Skin cancer detection device, melafind, gets fda panel backing, only just

Skin cancer detection device, melafind, gets fda panel backing, only just

MelaFind, a device that helps dermatologists detect suitable samples for skin cancer biopsies has been approved by the General and Plastic Surgery Devices Panel, which advises the FDA (Food and Drug Administration). The vote, 8 in favor and 7 against approving the device, only just got through - there was one abstention. While some felt the device could be useful and a potential lifesaver, others wondered whether it could reliably detect more cases of fatal skin cancer.

Even though the Panel's recommendations are not binding, the FDA tends to go along with what they advise. However, the FDA had given the device a negative review, indicating a lack of willingness to approve it. Earlier this week one of the documents used in preparation for the meeting included the phrase that the device "may do more harm than good".

Joseph V. Gulfo, MD, President and CEO of Mela Sciences, the makers of the device, said:

    We are extremely pleased with the results of today's panel vote and look forward to working with the FDA during its ongoing review of the MelaFind PMA application. Melanoma is virtually 100% curable if detected at its earliest stage. The unfortunate reality is tht one person in the US dies from the disease every hour and its's the number one cancer killer in women ages 30-35. We designed MelaFind to provide clinicians with objective information that can aid their decision on whether or not to biopsy a pigmented skin lesion that has characteristics of melanoma at its earliest stage."
This is encouraging news for Mela Sciences which has no other product on the market.

According to Mela Sciences web site, in clinical trials MelaFind's sensitivity was over 95%, a statistically significantly higher detection rate than that of study dermatologists. The device is designed to assist in the evaluation of pigmented skin lesions, including atypical moles that have at least one clinical or historical characteristics of melanoma, therefore a final decision to biopsy has been rendered. MelaFind displays digital images of pigmented skin lesions and uses state of the art technology to help identify lesions that should be considered for biopsy to rule out melanoma.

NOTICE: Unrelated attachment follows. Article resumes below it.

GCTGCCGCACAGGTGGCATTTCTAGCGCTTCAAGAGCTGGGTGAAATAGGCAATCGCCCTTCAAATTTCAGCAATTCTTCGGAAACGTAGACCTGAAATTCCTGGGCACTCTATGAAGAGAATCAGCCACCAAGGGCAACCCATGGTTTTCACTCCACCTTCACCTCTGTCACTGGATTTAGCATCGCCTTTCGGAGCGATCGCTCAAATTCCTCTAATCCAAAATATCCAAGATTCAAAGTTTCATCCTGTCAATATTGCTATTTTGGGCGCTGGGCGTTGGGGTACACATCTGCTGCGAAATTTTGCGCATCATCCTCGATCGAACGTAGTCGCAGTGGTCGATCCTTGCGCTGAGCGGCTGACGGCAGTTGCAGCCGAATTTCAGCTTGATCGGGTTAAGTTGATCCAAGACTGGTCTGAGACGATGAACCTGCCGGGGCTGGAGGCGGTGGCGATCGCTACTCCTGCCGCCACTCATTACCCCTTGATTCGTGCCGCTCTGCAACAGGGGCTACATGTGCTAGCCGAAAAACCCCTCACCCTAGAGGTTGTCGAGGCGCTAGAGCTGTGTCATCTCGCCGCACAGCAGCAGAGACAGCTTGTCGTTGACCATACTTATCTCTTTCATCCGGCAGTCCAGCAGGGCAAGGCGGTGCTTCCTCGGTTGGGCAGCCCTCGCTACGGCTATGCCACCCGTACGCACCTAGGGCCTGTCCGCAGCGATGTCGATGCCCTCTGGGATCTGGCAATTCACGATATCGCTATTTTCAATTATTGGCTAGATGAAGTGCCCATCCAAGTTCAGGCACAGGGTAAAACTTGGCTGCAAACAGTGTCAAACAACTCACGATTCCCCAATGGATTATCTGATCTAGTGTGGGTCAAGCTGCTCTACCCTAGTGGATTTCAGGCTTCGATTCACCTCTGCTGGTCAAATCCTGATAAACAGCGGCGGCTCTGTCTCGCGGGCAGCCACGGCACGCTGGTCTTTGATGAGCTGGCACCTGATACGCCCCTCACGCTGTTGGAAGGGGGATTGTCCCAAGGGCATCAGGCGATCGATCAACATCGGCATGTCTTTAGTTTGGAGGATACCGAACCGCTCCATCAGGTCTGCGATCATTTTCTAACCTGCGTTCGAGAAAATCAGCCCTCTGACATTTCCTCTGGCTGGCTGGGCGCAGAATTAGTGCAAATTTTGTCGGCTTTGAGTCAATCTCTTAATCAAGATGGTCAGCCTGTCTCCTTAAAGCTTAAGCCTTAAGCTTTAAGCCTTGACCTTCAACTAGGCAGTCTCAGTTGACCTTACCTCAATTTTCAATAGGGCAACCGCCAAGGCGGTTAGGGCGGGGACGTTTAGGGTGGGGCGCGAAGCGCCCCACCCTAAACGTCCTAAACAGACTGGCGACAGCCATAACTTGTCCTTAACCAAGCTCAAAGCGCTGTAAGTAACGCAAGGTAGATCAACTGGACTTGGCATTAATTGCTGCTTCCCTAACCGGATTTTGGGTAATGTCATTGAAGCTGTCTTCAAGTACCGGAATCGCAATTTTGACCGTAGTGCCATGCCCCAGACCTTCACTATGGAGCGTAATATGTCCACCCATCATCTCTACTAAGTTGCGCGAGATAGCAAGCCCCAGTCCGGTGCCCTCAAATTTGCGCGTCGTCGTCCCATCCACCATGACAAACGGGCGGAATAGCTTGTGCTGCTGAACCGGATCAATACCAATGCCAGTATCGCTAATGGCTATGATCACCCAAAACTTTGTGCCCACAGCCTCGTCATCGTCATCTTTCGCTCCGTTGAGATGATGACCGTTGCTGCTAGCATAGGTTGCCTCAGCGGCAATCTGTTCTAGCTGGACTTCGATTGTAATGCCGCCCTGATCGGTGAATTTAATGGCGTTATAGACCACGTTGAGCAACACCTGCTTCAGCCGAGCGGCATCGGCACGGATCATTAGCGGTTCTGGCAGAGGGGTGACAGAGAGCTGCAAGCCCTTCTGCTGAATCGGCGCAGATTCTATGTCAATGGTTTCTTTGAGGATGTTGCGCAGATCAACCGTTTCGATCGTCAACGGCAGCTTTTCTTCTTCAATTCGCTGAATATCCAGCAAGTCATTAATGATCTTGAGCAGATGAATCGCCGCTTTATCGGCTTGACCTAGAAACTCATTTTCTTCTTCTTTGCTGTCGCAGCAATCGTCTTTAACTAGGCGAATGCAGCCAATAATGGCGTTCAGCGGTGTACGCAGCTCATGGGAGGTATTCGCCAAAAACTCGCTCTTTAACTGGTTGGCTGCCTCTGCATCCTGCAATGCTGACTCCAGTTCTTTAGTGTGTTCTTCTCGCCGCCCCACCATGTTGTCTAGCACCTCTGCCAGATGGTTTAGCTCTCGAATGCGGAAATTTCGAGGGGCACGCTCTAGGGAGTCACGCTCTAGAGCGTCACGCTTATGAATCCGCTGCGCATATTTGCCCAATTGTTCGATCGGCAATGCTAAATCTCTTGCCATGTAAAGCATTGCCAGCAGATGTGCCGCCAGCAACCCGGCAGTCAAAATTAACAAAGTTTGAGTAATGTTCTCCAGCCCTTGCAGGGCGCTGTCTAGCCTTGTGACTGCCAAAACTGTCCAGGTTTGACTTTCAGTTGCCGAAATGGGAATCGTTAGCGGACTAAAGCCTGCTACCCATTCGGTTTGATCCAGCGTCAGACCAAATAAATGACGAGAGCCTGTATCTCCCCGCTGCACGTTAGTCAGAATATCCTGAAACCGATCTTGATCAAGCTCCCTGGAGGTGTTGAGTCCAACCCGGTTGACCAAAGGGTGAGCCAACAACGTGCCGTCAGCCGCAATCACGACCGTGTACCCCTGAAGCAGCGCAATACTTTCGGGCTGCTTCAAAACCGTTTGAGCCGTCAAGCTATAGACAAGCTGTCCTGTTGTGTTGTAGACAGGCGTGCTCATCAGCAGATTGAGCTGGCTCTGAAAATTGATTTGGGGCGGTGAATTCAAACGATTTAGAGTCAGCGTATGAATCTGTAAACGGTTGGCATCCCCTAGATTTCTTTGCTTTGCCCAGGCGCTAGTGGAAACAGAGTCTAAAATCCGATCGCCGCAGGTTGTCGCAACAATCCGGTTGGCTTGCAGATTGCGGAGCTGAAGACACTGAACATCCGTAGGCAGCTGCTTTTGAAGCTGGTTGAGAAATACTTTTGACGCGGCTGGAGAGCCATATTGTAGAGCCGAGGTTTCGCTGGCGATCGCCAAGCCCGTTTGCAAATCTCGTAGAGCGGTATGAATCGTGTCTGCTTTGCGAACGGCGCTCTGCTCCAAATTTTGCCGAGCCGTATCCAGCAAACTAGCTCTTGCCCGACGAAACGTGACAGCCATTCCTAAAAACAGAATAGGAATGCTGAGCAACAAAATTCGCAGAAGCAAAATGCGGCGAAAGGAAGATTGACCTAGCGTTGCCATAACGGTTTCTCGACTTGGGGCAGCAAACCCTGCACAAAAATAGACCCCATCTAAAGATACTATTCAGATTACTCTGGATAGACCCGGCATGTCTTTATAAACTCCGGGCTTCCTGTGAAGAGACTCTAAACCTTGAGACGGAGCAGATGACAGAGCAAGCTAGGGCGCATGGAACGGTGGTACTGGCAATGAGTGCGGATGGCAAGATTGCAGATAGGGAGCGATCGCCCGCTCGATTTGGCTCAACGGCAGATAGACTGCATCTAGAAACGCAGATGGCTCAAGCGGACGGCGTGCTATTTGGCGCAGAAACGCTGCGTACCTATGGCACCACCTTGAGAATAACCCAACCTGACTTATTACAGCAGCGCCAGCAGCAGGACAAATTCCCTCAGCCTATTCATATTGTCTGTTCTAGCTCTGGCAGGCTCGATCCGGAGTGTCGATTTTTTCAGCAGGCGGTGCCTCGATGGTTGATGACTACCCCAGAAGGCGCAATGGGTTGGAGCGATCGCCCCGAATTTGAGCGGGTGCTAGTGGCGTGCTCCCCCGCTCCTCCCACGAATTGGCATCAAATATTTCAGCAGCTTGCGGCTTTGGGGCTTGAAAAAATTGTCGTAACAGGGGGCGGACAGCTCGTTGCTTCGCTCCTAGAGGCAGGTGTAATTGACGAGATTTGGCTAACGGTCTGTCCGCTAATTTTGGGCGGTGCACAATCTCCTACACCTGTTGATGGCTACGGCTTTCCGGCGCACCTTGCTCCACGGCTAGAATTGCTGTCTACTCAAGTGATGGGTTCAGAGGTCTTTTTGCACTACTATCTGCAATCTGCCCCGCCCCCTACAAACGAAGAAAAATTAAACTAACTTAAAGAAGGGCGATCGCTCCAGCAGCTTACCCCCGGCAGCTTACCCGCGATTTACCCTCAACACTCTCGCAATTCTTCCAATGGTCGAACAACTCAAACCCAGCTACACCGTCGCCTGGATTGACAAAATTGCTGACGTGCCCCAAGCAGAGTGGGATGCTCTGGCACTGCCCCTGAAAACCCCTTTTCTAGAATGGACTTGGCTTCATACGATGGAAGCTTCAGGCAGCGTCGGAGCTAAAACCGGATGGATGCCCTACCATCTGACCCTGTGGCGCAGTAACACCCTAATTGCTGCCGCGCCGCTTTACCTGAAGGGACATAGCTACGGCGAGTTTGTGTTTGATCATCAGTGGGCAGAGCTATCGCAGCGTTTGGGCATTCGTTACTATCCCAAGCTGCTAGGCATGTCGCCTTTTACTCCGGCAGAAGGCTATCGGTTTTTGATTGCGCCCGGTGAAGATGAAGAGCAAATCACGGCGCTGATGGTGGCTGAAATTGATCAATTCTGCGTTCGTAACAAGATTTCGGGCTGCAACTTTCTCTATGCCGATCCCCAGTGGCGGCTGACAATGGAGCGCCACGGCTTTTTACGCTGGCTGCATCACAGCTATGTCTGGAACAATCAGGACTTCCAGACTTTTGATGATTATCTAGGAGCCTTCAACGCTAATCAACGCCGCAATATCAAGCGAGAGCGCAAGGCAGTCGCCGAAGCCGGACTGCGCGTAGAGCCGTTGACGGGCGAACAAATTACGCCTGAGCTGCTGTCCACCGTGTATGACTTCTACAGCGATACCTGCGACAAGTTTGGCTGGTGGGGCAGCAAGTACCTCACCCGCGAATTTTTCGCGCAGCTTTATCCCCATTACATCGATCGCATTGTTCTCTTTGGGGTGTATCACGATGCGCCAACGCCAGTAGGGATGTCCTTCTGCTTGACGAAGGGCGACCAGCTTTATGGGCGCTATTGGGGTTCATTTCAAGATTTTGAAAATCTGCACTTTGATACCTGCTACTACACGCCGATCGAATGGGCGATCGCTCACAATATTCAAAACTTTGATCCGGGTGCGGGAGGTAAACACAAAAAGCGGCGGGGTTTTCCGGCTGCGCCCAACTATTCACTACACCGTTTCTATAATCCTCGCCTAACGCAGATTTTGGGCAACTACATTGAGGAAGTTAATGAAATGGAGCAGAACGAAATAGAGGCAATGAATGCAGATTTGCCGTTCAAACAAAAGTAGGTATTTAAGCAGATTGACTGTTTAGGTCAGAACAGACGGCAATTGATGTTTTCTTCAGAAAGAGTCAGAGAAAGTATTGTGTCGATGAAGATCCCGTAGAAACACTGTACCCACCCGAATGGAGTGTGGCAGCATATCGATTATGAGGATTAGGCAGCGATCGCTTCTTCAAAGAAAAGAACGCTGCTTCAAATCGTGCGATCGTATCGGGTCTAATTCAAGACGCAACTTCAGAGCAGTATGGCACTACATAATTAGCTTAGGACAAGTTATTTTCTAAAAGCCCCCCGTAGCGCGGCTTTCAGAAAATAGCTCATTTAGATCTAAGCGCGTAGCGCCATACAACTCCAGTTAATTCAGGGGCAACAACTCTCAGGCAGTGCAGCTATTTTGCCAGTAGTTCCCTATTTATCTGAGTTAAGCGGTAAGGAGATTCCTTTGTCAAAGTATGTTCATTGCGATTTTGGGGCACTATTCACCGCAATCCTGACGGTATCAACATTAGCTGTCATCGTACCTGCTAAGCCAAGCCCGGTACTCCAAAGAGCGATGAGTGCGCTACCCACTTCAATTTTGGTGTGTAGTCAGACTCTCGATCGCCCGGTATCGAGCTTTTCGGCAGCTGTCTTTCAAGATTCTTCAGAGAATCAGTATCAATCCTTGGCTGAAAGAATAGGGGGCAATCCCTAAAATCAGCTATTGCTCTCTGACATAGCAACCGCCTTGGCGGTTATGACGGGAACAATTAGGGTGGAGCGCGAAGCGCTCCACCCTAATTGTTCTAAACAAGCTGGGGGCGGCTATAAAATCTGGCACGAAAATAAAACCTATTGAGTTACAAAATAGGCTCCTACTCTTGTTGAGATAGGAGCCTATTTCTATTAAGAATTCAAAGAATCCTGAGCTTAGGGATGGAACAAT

MelaFind is a portable, hand-held device made up of an illuminator that shines light at 10 different wavelengths, including infrared, a lens system consisting of 9 elements that creates images of the light scattered back from the lesions, a light (photon) sensor, and an image processor that uses proprietary algorithms to extract several discrete features from the images.

Put simply, MelaFind is designed to help physicians detect melanoma. It is not meant to be a screening device.

The FDA, which described the studies so far as "exploratory", is asking for two further studies to be submitted. There is concern in the FDA that the device has not been studied adequately for its current indications and use.

Dermatologists currently use a specialized magnifying glass to identify unusual skin lesions. The specialist then chooses which samples should be taken for biopsy. According to Mela Sciences, their device reduces the number of unnecessary biopsies.

According to the FDA, although the device was able to reduce the number of unnecessary biopsies, it did miss a couple of melanoma (true positive) cases in quite a small study.

Some media reports indicate that due to lack of resources, launching a new trial may be difficult for Mela Science, without the help of a new partner or raising more cash.

There is some concern in the FDA about whether the device might not be harmful if its use becomes popular among non specialists.

Sources: FDA, Mela Sciences

Dr. Michael Greger: "How Not To Die" | Talks at Google (Video Medical And Professional 2020).

Section Issues On Medicine: Disease